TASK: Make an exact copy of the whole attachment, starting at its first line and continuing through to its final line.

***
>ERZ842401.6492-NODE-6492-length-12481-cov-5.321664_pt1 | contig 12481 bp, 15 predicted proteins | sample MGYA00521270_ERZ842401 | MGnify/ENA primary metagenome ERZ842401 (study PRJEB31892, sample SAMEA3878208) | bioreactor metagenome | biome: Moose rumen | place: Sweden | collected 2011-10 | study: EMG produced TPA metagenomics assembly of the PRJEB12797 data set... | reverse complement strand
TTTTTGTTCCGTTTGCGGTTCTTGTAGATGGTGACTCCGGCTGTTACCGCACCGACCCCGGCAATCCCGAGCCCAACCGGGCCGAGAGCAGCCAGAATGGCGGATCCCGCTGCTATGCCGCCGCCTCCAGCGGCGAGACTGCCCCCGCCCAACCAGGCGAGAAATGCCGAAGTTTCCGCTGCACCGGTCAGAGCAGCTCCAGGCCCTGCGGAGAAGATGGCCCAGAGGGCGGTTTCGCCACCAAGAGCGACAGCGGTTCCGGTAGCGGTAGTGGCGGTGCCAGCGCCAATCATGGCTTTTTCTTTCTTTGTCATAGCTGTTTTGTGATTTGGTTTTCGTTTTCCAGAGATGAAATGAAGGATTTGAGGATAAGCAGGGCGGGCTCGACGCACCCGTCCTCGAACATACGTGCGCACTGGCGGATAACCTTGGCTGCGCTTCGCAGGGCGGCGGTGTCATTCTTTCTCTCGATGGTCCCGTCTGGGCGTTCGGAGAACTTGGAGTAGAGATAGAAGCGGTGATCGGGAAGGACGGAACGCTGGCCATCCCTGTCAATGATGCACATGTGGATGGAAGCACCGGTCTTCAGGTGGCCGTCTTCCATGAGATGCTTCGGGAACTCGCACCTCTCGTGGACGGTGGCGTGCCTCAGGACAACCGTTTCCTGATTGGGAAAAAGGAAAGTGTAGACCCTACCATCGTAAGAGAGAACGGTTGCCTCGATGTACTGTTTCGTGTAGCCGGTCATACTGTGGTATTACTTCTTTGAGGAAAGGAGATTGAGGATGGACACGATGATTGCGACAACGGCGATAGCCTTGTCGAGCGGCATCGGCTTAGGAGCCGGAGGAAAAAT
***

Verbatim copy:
>ERZ842401.6492-NODE-6492-length-12481-cov-5.321664_pt1 | contig 12481 bp, 15 predicted proteins | sample MGYA00521270_ERZ842401 | MGnify/ENA primary metagenome ERZ842401 (study PRJEB31892, sample SAMEA3878208) | bioreactor metagenome | biome: Moose rumen | place: Sweden | collected 2011-10 | study: EMG produced TPA metagenomics assembly of the PRJEB12797 data set... | reverse complement strand
TTTTTGTTCCGTTTGCGGTTCTTGTAGATGGTGACTCCGGCTGTTACCGCACCGACCCCGGCAATCCCGAGCCCAACCGGGCCGAGAGCAGCCAGAATGGCGGATCCCGCTGCTATGCCGCCGCCTCCAGCGGCGAGACTGCCCCCGCCCAACCAGGCGAGAAATGCCGAAGTTTCCGCTGCACCGGTCAGAGCAGCTCCAGGCCCTGCGGAGAAGATGGCCCAGAGGGCGGTTTCGCCACCAAGAGCGACAGCGGTTCCGGTAGCGGTAGTGGCGGTGCCAGCGCCAATCATGGCTTTTTCTTTCTTTGTCATAGCTGTTTTGTGATTTGGTTTTCGTTTTCCAGAGATGAAATGAAGGATTTGAGGATAAGCAGGGCGGGCTCGACGCACCCGTCCTCGAACATACGTGCGCACTGGCGGATAACCTTGGCTGCGCTTCGCAGGGCGGCGGTGTCATTCTTTCTCTCGATGGTCCCGTCTGGGCGTTCGGAGAACTTGGAGTAGAGATAGAAGCGGTGATCGGGAAGGACGGAACGCTGGCCATCCCTGTCAATGATGCACATGTGGATGGAAGCACCGGTCTTCAGGTGGCCGTCTTCCATGAGATGCTTCGGGAACTCGCACCTCTCGTGGACGGTGGCGTGCCTCAGGACAACCGTTTCCTGATTGGGAAAAAGGAAAGTGTAGACCCTACCATCGTAAGAGAGAACGGTTGCCTCGATGTACTGTTTCGTGTAGCCGGTCATACTGTGGTATTACTTCTTTGAGGAAAGGAGATTGAGGATGGACACGATGATTGCGACAACGGCGATAGCCTTGTCGAGCGGCATCGGCTTAGGAGCCGGAGGAAAAAT